Earlier this October, I had the wonderful opportunity be one of the eight thousand women attending the Grace Hopper Conference and Celebration of Women in Computing. I came back home to a lot of questions about some of the press coverage of what happened there. So, here is my take on the good, the bad, and the ugly.
The Good. I always come back from Grace Hopper feeling inspired and energized. Four reasons for it this time… (1) I’m getting to have more opportunities to give back and share advice instead of just asking for it. After a long conversation, an undergraduate woman told me “I’m seriously thinking about grad school now and you’re about 90% of the reason.” Wow! (2) Through the CRA-W, I got to give a talk about “How to Get Your Dream Job” with Jaeyeon Jung. It was probably the largest and definitely the most enthusiastic audience I’ve ever had! (3) It was so inspirational to attend talks by women like Shafi Goldwasser and Megan Smith and Maria Klawe! It’s hard not to go fangirl over this! (4) Last but not least, the dancing. The dancing at Grace Hopper is always amazing! It is totally an experience that every woman in computing should have!
Dancing at GHC is always amazing!
The Bad. Certainly, this year’s Grace Hopper came with quite a bit of controversy: a male allies panel went awry; Microsoft’s CEO said that women shouldn’t ask for raises. And yet, even these issues give me hope for the future. First, yes, the male allies panel had problems: the format shut down discussion (e.g., no Q&A) and the panelists made some very naive statements (see: “how to be a bad ally“). However, many overlook that these men took the feedback to heart and organized an ad-hoc panel the following day where women spoke while the men listened. Second, yes, Nadella did not handle the question about raises well on stage. But, he was there, he apologized right afterwards, and he launched a campaign to address the issues involved. I really believe that the net effect from both of these “bads” is positive. It both draws attention to issues of women in the workplace and makes me optimistic about male allies’ abilities to learn from their own mistakes and make positive changes.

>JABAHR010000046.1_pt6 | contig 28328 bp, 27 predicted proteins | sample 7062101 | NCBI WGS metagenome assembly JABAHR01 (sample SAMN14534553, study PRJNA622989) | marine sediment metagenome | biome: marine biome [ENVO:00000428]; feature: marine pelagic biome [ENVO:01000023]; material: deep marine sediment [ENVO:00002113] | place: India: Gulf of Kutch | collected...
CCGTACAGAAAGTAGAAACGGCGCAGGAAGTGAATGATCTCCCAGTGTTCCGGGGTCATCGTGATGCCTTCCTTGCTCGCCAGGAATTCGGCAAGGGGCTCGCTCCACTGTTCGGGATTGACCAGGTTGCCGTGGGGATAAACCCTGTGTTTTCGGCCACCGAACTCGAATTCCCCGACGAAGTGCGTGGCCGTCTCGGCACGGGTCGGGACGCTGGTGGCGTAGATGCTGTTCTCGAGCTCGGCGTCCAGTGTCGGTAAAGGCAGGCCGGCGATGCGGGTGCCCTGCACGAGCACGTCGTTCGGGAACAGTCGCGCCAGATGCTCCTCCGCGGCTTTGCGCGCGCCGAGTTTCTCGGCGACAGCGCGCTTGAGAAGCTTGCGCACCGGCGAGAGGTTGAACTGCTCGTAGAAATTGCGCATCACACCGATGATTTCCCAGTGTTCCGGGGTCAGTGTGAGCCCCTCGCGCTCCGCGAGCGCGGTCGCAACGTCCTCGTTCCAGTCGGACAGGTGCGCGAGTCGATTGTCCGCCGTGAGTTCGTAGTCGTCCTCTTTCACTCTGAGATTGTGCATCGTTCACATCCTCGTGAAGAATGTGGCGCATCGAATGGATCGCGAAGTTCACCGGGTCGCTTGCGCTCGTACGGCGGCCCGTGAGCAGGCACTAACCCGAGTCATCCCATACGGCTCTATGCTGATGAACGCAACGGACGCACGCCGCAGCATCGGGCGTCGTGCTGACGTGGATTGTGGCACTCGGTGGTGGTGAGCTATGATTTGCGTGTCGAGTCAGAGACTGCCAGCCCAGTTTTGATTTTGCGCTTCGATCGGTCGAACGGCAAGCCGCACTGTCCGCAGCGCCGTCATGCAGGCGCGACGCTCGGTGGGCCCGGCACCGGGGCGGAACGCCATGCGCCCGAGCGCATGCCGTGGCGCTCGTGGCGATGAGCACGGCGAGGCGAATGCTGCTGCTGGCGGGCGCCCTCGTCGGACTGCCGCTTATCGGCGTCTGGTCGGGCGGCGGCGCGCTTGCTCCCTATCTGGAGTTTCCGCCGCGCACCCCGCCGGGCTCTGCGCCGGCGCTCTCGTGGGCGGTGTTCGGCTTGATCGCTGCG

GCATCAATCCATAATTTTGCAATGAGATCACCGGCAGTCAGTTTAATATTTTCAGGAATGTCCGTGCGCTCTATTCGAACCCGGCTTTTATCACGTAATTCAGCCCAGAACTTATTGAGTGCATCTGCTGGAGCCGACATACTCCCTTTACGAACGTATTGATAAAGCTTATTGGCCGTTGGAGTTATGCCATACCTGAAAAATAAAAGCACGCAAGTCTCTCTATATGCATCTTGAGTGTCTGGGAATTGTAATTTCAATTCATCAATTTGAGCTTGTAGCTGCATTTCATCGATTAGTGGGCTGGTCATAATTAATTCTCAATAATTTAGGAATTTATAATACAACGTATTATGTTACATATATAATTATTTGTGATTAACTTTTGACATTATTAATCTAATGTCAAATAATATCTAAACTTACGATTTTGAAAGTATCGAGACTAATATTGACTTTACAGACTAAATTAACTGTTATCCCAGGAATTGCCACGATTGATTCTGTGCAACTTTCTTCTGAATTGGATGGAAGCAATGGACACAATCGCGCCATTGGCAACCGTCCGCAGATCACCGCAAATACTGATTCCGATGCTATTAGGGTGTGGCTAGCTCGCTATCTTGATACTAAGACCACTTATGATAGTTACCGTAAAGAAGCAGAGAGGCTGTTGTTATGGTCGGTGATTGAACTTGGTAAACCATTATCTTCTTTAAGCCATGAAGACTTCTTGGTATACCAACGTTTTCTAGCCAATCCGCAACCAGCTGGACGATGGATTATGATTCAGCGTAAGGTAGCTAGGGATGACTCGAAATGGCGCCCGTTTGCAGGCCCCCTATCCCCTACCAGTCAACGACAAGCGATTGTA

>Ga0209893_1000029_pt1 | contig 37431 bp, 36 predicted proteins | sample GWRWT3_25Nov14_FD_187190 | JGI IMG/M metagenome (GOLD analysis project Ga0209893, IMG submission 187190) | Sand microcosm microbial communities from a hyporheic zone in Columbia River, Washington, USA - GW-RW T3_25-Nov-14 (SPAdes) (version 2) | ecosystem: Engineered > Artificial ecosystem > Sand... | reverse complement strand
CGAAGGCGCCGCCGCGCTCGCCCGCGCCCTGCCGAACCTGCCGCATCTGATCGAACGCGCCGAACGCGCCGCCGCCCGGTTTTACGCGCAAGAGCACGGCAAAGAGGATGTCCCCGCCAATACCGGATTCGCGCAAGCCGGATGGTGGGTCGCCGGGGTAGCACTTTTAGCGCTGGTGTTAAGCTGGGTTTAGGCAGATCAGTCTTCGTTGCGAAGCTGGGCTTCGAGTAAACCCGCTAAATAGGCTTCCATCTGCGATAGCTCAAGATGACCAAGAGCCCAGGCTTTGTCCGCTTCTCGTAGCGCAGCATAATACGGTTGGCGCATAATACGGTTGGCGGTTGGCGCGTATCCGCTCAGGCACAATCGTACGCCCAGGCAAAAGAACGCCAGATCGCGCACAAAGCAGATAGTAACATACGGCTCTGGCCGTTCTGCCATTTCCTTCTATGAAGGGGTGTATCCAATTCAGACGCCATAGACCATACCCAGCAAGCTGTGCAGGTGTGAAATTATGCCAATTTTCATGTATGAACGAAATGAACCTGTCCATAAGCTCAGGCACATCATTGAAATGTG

The Ugly. However, one topic that was not well addressed at this year’s conference was the ugliness surrounding GamerGate. It was mostly discussed in the hallways over coffee rather than in any sort of formal way. We need to address this head on. We need to stand with Zoe Quinn and Anita Sarkeesian and Brianna Wu and any other women who face threats and harassment online. I am committing to doing what I can to bring a panel on GamerGate (hopefully with all of these women above) to Grace Hopper next year. Honestly, I have no idea what I am doing on the logistics side (I’ll basically be cold emailing them) [Update: all three women have tentatively agreed]. Also, I am a bit scared to become a target, but if these women can live it, I can brave the small risk. This panel needs to happen. If you have any advice, let me know.
Goldy Gopher welcomes me to U of M
One thing I learned from my new colleagues at University of Minnesota is that we don’t end meeting, we declare victory on meetings. I started this job on August 25th and I think it’s a great time to declare victory on the first month and reflect a bit.
Here are some things that stand out the most to me from these first few weeks:
- Student Are the Best: I find that my motivation and energy are benefitting tremendously from contact with students. Guest lecturing to promote my new seminar, editing CHI papers together, running a project meeting, helping with fellowship apps — all of these activities are really fulfilling for me on an emotional level and beneficial to my research on an intellectual level. I can’t wait to teach next semester!